1. I think anyone who has collected for awhile has had the experience of receiving a doll that doesn't live up to their expectations. My biggest gripe is the difference between prototype dolls and the actual production dolls. On less expensive dolls, I can afford to allow more leeway. And you're right - you can always alter it a bit to meet your taste. However, sometimes some significant differences occur on very expensive dolls - ones you can only go by the prototype to decide if you should order it or not because you're given such a small window of opportunity to order (think BJD). When that happens, you feel "stuck". I mean, you've already spent a small fortune getting the doll and it's not as nice as the prototype. You'd have a difficult time trying to re-sell it, as is, and it would cost another small fortune to get it customized. I just wish companies would have more oversight during production. The production doll should have the same shape lips or color eyes. The hair style shouldn't be different. There should be no such thing a "wonky eyes". But I've seen way too many cases where there have been significant changes and problems. Hard to have confidence in a doll company that consistently has these kinds of issues and I've stopped buying from those who do.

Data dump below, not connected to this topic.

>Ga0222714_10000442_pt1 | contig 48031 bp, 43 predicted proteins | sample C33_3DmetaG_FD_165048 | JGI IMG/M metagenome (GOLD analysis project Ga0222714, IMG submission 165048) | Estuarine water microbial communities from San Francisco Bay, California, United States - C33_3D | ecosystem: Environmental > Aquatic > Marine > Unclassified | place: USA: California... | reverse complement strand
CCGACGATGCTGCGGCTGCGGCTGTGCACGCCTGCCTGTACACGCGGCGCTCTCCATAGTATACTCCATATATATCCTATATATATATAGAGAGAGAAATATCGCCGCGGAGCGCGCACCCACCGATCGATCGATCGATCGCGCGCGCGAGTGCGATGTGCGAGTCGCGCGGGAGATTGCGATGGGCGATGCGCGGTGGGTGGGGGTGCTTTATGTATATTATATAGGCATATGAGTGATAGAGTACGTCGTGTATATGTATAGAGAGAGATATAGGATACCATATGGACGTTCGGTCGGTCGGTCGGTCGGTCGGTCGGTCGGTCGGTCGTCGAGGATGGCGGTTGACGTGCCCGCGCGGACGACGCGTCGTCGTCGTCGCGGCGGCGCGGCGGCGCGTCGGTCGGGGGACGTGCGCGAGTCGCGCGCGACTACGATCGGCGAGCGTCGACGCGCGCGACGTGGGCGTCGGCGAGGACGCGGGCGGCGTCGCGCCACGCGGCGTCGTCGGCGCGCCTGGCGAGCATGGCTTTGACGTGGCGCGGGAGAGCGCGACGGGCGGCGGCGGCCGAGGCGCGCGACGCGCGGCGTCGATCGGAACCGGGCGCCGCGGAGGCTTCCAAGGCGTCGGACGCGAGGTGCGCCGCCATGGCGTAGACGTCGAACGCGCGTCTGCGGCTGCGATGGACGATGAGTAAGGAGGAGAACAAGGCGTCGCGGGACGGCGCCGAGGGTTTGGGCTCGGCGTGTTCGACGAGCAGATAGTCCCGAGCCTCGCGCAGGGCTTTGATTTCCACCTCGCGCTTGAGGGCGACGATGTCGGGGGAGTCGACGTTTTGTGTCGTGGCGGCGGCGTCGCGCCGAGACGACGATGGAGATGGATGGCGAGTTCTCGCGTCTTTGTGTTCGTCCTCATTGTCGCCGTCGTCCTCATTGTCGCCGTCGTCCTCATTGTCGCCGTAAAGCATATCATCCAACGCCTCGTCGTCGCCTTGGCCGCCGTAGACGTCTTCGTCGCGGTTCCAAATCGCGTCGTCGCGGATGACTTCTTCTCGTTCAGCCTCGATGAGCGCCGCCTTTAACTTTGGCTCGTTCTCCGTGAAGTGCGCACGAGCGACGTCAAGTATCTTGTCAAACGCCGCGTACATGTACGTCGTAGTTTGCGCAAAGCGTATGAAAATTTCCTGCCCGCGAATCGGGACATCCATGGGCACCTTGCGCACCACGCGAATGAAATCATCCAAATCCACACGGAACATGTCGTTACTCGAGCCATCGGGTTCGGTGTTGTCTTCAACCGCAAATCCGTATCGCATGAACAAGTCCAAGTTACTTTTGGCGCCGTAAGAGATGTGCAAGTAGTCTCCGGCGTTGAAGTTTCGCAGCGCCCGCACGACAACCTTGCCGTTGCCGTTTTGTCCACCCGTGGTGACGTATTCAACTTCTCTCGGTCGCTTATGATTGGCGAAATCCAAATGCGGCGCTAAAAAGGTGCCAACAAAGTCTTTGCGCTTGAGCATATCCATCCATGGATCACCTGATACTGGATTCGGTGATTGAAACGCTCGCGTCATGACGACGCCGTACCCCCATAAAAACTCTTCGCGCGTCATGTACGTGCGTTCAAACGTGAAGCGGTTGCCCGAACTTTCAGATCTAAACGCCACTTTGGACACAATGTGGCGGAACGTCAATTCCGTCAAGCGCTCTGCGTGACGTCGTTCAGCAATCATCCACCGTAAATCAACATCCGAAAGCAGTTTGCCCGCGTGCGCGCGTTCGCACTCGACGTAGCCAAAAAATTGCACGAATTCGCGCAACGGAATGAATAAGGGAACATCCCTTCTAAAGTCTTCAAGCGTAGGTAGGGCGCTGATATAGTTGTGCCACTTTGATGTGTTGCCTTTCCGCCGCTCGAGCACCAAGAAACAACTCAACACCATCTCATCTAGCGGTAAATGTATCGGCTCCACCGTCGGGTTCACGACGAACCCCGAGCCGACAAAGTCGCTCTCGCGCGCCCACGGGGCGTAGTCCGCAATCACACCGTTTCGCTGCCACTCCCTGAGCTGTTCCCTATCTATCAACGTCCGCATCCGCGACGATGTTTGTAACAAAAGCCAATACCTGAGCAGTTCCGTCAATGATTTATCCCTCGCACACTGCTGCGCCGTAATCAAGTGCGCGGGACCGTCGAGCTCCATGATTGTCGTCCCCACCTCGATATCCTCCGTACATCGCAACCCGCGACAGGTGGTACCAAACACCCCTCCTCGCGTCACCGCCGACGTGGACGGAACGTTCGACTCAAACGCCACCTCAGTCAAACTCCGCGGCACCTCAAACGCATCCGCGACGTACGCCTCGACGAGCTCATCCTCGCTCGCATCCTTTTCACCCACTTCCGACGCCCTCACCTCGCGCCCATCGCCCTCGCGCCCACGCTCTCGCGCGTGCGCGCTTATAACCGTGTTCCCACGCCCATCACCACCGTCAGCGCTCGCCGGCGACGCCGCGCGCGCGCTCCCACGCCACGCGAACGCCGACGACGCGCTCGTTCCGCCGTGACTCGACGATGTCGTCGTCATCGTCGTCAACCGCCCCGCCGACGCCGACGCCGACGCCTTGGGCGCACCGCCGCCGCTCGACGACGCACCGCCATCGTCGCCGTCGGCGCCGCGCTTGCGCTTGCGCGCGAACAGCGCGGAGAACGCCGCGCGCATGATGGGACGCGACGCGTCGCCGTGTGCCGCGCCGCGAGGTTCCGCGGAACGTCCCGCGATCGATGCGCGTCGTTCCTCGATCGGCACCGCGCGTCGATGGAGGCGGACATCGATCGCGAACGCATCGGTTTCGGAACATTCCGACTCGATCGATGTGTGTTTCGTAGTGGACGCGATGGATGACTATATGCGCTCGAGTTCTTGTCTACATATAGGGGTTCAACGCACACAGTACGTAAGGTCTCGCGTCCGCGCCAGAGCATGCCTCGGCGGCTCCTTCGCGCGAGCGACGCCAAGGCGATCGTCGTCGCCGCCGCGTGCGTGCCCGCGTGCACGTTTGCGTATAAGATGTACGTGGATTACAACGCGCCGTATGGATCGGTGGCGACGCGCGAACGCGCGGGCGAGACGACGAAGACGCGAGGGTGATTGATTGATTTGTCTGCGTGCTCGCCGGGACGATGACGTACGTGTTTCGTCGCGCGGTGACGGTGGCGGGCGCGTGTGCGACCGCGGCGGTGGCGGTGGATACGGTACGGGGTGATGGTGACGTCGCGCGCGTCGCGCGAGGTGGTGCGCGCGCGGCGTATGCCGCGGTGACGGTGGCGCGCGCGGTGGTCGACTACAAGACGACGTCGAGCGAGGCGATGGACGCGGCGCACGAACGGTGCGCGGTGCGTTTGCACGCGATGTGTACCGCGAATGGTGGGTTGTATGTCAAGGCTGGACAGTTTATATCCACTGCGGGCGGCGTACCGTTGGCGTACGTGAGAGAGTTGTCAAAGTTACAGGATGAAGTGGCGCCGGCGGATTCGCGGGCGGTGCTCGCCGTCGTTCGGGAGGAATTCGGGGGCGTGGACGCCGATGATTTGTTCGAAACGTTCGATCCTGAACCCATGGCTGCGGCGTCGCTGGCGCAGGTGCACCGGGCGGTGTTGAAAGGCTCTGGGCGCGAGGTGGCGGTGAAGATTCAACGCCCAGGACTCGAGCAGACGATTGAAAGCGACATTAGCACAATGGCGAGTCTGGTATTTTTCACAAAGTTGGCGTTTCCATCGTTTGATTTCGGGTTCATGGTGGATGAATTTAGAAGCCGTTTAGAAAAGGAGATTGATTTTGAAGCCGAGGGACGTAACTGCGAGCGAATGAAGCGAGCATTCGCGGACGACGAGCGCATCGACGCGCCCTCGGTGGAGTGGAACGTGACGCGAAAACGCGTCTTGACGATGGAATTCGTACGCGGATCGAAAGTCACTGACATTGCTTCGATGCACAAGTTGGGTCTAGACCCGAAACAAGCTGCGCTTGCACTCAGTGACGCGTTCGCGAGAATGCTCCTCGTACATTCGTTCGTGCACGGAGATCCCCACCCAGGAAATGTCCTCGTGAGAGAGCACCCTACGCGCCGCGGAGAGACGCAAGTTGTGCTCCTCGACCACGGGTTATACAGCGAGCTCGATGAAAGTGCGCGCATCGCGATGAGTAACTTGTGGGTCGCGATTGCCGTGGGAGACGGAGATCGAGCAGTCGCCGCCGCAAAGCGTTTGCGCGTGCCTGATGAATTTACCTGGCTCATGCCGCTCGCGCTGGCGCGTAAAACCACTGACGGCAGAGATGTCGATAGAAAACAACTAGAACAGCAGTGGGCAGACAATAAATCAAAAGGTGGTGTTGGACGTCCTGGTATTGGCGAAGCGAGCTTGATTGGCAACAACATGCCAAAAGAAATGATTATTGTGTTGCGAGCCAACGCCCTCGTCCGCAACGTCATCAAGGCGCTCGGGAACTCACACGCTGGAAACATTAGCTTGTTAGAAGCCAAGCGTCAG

2. I've just had this happen to me, first time ever with a brand new BJD - it's happened before with second hand dolls but that was when I was learning what I liked. I thought I had it sussed by now, but no, I open the box, she's really pretty with lots of extras.... BUT.... I just felt nothing... 3 weeks later and we haven't bonded at all.

    Sadlly BJDs are just too expensive to go down the customizing route if you already know the doll isn't for you, so she has to go :o(

  3. I've been lucky so far in my collecting - there have been a few I have been ambivalent about, but managed to "get over it," as some might put it.